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  1. #16
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    Default Re: Bill Nye debates creationism with Ken Ham

    I'm going to preface this by saying that my intention is to educate, not to offend.

    There are genetic components which effectively debunk Ken Ham's "family" argument. The homeobox genes.

    Homeobox (HOX) genes refer to a set of ~235 genes present in every single animal species. These genes follow similar patterns within all species, and have the exact same pieces of genetic code preceding them. These highly conserved genetics refer to body parts in a similar way to how a person would code in HTML. A head section, a body section, leg sections, arm sections, etc. It's only the content after these pieces (like after a <header> tag) that differ among species. There have been experiments in which biologists removed the highly-conserved "tag" parts of the HOX gene in a fruit fly embryo and replaced them with the equivalent HOX gene extracted from a human cell. The fly developed and grew completely normally.

    Source

    This might seem confusing to non-biologists, which is why it isn't taught in your average course. But the connotations are clear; the genetics in all animal species shares a common ancestor.

    Also, directed to the people above who believe that the origins of life is a hole in the evolutionist argument, I give you the Miller-Urey experiment.

    Two scientists, way back in the 50's simulated the early-Earth atmosphere environment in a sealed, closed-system, and added heat radiation and electrical sparks (simulating lightning). This combination of chemicals, electricity, and heat actually created over 20 amino acids, which are the basic building blocks of proteins. In addition, this experiment was adjusted in 2007-2008 to include an extra proportion of certain chemicals that are released by volcanic eruptions, because there is geological evidence of such eruptions having occurred. They managed to produce an even wider variety of amino acids.

    Source

    There was also a study which determined that RNA could have easily started reproducing itself by accident, given stable conditions. In addition, it is common knowledge in biology that fatty acids (such as phospholipids) naturally form bubbles similar to the cellular membranes found across all forms of life. I don't have links to these, though, because I don't remember the names of the studies.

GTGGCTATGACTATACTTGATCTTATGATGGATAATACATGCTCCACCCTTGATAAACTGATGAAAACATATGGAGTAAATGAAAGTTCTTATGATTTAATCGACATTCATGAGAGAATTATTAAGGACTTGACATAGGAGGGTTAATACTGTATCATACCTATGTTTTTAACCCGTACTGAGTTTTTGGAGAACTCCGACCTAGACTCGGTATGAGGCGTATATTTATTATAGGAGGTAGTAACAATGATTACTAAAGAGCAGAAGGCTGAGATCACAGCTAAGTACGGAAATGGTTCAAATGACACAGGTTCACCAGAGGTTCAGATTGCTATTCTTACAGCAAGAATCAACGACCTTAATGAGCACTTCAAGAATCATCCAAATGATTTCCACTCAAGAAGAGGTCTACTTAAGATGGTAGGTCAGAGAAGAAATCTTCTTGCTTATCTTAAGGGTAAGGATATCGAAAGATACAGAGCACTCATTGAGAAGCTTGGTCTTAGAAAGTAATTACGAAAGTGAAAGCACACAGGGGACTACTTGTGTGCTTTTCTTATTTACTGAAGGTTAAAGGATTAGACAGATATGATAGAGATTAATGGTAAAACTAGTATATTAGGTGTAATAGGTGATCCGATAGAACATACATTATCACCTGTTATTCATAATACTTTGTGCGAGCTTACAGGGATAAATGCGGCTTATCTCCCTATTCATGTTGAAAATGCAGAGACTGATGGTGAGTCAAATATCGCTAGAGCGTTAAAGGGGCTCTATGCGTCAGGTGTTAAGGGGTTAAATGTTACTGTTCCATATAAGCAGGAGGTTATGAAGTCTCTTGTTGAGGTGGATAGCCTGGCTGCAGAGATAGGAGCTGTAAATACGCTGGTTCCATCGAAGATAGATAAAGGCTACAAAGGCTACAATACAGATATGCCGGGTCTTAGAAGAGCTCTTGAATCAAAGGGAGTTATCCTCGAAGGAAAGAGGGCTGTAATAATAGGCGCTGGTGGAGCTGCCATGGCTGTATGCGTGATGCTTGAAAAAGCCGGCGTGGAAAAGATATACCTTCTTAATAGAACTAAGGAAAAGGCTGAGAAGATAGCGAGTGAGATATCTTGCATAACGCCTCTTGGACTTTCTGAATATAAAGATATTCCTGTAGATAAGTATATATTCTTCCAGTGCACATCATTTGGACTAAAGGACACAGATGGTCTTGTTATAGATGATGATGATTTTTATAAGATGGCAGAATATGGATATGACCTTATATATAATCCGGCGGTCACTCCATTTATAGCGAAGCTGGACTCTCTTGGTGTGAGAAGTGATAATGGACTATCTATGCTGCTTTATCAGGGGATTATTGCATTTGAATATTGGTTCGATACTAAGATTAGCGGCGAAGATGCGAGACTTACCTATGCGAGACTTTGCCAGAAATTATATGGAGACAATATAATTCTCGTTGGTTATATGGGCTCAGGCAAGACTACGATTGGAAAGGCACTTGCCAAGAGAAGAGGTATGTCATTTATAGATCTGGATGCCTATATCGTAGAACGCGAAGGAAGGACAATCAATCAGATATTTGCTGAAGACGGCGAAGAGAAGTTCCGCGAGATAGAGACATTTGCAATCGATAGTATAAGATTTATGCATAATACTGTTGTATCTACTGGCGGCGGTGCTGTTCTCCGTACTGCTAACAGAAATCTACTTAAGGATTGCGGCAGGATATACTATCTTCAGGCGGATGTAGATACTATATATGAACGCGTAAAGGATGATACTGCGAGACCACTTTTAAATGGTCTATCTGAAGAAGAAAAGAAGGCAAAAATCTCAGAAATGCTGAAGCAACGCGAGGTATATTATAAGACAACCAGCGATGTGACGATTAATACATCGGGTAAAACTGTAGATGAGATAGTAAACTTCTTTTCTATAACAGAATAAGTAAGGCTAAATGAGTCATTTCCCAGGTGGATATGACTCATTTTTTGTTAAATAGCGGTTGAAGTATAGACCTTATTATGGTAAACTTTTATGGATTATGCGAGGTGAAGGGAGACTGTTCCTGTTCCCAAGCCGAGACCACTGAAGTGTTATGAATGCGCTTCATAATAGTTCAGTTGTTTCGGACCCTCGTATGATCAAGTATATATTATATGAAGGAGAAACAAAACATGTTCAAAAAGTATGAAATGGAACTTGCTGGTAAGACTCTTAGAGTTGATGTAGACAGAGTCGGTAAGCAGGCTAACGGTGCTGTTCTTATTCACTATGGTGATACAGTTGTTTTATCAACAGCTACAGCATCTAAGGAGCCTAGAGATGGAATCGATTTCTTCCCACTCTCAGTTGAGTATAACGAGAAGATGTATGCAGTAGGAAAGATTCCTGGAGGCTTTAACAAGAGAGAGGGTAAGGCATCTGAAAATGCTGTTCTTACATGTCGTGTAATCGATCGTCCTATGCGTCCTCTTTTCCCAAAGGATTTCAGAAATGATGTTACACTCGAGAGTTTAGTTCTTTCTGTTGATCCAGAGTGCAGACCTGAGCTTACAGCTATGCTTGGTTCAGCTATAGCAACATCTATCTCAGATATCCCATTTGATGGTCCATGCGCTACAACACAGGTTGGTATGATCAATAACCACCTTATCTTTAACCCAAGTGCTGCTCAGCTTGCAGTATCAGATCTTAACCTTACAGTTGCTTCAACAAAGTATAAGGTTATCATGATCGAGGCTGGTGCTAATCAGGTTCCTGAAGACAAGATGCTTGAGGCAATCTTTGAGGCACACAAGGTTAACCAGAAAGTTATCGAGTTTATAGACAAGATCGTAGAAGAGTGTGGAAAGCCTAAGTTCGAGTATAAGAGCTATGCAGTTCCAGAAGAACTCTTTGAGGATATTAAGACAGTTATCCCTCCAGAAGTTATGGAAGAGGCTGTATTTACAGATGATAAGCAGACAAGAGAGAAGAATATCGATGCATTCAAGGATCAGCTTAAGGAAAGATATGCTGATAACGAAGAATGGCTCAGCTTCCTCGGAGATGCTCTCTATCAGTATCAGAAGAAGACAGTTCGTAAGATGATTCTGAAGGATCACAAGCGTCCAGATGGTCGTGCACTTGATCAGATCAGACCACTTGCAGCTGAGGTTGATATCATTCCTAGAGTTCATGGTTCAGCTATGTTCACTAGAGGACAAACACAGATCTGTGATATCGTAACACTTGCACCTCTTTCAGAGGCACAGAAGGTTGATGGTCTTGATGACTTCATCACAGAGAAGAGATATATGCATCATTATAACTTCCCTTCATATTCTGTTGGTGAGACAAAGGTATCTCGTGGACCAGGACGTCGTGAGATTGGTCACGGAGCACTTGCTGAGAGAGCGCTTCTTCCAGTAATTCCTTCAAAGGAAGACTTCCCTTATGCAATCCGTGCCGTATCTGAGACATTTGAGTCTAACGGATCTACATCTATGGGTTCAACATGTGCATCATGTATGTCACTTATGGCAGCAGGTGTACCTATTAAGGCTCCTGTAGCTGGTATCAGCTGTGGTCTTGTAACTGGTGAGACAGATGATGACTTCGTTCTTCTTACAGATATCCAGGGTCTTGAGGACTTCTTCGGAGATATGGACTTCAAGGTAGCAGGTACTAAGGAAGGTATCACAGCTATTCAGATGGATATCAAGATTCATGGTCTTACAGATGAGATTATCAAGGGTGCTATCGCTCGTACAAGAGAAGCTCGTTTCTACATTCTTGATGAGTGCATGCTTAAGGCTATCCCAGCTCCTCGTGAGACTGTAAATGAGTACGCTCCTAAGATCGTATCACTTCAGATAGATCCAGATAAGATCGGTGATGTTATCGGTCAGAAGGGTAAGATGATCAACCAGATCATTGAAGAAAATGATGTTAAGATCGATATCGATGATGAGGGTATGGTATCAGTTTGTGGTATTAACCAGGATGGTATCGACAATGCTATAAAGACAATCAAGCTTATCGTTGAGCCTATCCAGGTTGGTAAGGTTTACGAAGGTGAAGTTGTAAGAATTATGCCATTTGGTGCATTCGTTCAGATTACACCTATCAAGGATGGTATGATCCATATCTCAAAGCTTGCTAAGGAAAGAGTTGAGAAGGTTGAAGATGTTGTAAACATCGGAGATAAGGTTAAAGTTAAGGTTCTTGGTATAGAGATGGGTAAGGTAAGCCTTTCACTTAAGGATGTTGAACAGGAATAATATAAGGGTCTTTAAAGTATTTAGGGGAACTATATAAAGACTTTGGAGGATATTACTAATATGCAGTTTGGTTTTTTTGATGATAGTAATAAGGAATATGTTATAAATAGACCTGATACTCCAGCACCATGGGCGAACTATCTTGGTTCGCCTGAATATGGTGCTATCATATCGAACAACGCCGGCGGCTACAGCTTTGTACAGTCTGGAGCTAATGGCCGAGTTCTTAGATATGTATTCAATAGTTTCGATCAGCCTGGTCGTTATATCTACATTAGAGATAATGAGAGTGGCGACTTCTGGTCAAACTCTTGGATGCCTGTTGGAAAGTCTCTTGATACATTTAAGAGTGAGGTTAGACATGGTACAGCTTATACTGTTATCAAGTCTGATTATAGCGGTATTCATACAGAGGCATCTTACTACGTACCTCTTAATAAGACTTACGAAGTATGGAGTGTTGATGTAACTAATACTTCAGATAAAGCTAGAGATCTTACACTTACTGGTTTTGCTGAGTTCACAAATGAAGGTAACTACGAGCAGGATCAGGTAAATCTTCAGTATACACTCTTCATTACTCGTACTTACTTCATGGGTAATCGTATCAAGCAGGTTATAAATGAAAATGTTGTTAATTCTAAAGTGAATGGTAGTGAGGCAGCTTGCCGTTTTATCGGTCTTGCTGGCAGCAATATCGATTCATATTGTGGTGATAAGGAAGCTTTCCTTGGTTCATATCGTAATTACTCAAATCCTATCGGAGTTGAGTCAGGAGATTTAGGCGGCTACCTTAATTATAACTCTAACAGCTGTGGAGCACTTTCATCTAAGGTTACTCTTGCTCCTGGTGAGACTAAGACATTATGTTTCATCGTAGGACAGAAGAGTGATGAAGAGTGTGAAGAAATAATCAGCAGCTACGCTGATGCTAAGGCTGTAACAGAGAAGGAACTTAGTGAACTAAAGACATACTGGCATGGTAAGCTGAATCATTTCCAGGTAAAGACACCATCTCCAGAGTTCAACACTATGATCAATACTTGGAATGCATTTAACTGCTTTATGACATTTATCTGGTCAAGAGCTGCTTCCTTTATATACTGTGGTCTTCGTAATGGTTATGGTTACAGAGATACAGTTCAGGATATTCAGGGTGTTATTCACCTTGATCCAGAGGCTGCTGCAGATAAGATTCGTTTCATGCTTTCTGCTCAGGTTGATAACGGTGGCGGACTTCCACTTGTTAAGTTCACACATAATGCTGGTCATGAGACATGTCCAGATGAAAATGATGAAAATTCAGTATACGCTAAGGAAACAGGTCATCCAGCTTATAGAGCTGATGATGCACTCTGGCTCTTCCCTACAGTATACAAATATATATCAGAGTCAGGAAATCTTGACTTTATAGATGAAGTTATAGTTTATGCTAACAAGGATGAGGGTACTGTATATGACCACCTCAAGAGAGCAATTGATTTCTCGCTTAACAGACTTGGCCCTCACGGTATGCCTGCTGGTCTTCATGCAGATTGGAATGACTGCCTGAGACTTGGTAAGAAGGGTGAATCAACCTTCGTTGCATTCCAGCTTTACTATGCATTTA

Now, a common argument for Creationism in general is that it's technically possible. Well yes. But it's also possible that the world was created yesterday, under the same argument. Possible, but not at all probable. Similar to the chance of the molecules in my hand aligning just right with the molecules in my keyboard so that my hand falls into the keyboard, molecularly, and gets stuck. Technically possible, but statistically impossible.

    Credit to HikaruIzumi for the awesome avatar!

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    Default Re: Bill Nye debates creationism with Ken Ham

    Quote Originally Posted by Jack Pschitt View Post
    This debate is just another reminder to me that people really don't like saying "I don't know".
    Did you actually listen to the debate? Bill Nye said "I don't know" several times. Scientists are proud to say they don't know when there is something that science has not yet been able to answer.
    Fyrirgefðu

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    Default Re: Bill Nye debates creationism with Ken Ham

    Quote Originally Posted by The_Pikachu View Post
    From an creationist stance, how is this not explainable by a creationist stance?
    What are you trying to say here? In any case, a creationist view, these bacteria should surely remain stagnant. Why should they develop features that adapt to their surroundings? And why should they develop different traits seeing how they came from the same source?

    There could be two animals in the canidae family that were created, and those canidae would breed and create an large variety of dogs.
    There is really no evidence of this as far as I know. Why just two? Why not several? It really doesn't hold up very well if you ask me.

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    Default Re: Bill Nye debates creationism with Ken Ham

    I really like how Ken Ham brought up that many scientists are actually religious, such as the guy invented MRI scanners. Most people are under the impression that Religion and Science are like water and oil. That they could never mix. A person can be a scientist and still believe in a higher power. Some act as if a person believes in "the imaginary guy in the sky" and "the book of fairy tales" that their scientific contributions cannot be taken seriously.